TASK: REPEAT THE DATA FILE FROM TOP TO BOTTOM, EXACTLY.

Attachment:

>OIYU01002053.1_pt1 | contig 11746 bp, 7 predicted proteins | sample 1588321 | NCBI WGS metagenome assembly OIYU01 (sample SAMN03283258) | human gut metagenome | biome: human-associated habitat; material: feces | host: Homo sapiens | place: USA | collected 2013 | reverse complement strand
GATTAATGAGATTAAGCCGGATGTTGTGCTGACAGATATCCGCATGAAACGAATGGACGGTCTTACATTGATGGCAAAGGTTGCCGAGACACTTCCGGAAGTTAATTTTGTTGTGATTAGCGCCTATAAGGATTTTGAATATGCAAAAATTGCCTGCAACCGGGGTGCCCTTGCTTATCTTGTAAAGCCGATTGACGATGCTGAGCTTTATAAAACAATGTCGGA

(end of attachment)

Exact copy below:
>OIYU01002053.1_pt1 | contig 11746 bp, 7 predicted proteins | sample 1588321 | NCBI WGS metagenome assembly OIYU01 (sample SAMN03283258) | human gut metagenome | biome: human-associated habitat; material: feces | host: Homo sapiens | place: USA | collected 2013 | reverse complement strand
GATTAATGAGATTAAGCCGGATGTTGTGCTGACAGATATCCGCATGAAACGAATGGACGGTCTTACATTGATGGCAAAGGTTGCCGAGACACTTCCGGAAGTTAATTTTGTTGTGATTAGCGCCTATAAGGATTTTGAATATGCAAAAATTGCCTGCAACCGGGGTGCCCTTGCTTATCTTGTAAAGCCGATTGACGATGCTGAGCTTTATAAAACAATGTCGGA